Jo Cameron, a 71-year-old Scottish woman, has never felt pain all her life, even when giving birth.
According to the New York Times, like many other women, Ms. Cameron was told that childbirth would be very painful. But after a few hours of labor, she still had no problems – even without painkillers.
“I can feel my body change, but it doesn’t hurt,” Mrs. Cameron recalls. She said it was more like someone “tickling” her. Later, she told future moms: “Don’t be too worried, not as bad as everyone says.”
Only recently, after more than four decades – she found that her friends did not exaggerate the pain of pregnancy. The difference is that Mrs. Cameron’s body does not experience pain.
Scientists now believe they have found a reason. In a post in the British Journal of Anesthesia on Thursday (March 28), researchers concluded that life without knowing Cameron’s pain was due to a mutation phenomenon of a Genes that have not been previously identified. Researchers also believe that this mutation is also linked to Mrs. Cameron’s seldom feeling fear or anxiety throughout her life, and that her body heals very quickly.
“We have never met a similar patient,” said John Wood, head of pain research at University College London.
The developments led to Cameron’s genetic research scientists starting about five years ago. At that time, Mrs. Cameron was living a normal and happy life with her husband on the side of Loch Ness, Scotland. After a hand surgery, a doctor found it very strange that she did not feel pain and did not want pain medicine.
“I assure you I don’t need any medicine,” Mrs. Cameron recalled, saying so to Dr. Devjit Srivastava, an expert on anesthesia and painkillers at the Northern Scotland National Hospital.
The next few questions revealed to this doctor that Mrs. Cameron was not normal. At age 65, she had to have a hip replacement surgery. Since there was no pain before, Mrs. Cameron did not find out anything was wrong until her bones were severely degraded. The cuts, burns or reefs – are not painful. Often, it is when the smell of burnt tissue is present or when her husband sees blood flow, she discovers that she is injured. She also ate the most chilli peppers without any problems.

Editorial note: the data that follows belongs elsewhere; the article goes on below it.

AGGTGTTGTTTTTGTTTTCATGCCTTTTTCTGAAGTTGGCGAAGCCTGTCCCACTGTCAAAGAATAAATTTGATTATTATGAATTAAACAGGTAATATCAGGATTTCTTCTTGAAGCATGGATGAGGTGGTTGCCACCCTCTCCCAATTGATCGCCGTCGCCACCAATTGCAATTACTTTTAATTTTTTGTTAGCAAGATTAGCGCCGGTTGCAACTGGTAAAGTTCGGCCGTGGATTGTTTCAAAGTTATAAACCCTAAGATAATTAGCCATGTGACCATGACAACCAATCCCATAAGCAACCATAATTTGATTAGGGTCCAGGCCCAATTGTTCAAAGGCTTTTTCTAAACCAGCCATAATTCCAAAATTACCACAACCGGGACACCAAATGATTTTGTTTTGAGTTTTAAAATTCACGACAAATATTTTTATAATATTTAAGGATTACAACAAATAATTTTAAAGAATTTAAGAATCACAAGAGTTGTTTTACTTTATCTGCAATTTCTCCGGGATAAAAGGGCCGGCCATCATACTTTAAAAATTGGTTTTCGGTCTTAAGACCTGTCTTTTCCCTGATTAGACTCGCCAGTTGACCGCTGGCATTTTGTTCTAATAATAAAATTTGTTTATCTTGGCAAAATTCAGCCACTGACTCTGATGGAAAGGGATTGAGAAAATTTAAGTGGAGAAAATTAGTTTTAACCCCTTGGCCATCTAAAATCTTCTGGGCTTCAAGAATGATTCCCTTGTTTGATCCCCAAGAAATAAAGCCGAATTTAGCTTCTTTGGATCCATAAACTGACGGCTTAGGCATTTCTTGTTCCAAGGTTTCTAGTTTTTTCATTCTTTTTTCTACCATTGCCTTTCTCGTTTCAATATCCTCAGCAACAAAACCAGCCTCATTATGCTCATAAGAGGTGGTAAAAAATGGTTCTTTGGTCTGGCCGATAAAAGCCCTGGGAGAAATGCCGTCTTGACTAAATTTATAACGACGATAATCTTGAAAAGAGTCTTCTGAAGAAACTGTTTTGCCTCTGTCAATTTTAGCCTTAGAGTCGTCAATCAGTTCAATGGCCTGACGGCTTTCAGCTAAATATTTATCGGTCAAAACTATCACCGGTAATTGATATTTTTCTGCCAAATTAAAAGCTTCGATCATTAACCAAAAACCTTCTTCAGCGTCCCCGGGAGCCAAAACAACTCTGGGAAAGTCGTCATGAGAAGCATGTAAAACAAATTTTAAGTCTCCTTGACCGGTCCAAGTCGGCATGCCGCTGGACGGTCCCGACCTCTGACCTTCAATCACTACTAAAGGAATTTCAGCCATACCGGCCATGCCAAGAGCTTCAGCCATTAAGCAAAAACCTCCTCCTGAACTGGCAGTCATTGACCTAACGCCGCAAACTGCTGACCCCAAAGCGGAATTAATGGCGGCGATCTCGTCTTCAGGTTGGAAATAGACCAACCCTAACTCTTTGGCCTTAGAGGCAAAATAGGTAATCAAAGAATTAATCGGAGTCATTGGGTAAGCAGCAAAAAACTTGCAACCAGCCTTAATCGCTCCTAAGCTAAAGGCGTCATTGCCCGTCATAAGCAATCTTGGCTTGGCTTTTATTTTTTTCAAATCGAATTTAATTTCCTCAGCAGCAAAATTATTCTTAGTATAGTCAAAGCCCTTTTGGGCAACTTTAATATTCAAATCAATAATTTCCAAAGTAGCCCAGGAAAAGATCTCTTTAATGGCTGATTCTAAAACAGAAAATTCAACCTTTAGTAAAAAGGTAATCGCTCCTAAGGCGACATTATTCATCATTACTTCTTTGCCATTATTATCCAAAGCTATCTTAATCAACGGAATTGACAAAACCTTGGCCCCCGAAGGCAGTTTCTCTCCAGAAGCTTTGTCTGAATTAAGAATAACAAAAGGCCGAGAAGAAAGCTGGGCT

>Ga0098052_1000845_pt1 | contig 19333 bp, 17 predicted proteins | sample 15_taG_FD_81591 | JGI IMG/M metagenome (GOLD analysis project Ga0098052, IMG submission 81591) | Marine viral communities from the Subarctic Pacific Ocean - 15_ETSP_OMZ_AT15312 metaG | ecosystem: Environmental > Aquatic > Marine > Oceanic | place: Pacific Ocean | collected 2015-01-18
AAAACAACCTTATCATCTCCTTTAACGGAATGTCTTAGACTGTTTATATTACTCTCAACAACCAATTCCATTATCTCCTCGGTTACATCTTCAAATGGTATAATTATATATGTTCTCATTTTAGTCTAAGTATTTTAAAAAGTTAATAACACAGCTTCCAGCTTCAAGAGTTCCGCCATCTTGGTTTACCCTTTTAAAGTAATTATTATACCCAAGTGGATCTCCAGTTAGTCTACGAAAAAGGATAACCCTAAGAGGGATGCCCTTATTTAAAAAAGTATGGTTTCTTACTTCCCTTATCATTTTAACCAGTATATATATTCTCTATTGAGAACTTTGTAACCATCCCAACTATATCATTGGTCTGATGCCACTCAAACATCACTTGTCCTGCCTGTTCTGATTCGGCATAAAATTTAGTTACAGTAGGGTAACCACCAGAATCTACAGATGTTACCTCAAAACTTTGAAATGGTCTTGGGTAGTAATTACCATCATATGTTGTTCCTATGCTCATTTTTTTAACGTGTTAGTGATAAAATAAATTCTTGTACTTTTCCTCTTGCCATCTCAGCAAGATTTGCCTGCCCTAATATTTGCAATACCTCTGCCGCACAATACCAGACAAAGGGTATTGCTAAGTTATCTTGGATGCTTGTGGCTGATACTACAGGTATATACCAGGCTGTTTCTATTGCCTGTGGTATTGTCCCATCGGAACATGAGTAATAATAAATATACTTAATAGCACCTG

After a few years, the team discovered a gene they called “Faah-out”. We all have this gene. However, in the case of Cameron, she had a dead end at the beginning of the gene sequence. Tests have confirmed this.
A big problem of “not knowing pain” is that Mrs. Cameron does not have the instinct to protect herself from injury.
Scientists are also surprised with her record low level of fear. In a series of questions to diagnose anxiety disorders, she scored 0 points out of 21. She said she never felt depressed or scared.
“I’m very happy,” said Mrs. Cameron.
Scientists have recorded individual cases or felt very little pain during nearly 100 years. But the genetic mutation that led to Mrs. Cameron’s painless life has never been confirmed before.
Researchers hope that this finding could contribute to finding an unprecedented new pain treatment.
This study appears among a series of new developments in a heated debate about how to safely treat pain. On March 28, the State of New York, USA opened one of the biggest lawsuits in history when filing a lawsuit against the Sackler family, owners of the Purdue Pharma pharmaceutical collective, the manufacturer of reducing drugs. OxyCotin pain. This category is responsible for one of the worst addiction crisis in American history.
This case is also a reminder that we need less addictive solutions for the treatment of chronic pain, said neuroscientist at Yale University, Stephen Waxman. Dr. Waxman has studied many patients with rare gene mutations, changing their feelings about pain.
“Each of these mutations gives us new things, and points to genes that can be the basis for developing new pain medications more effectively,” said Dr. Waxman.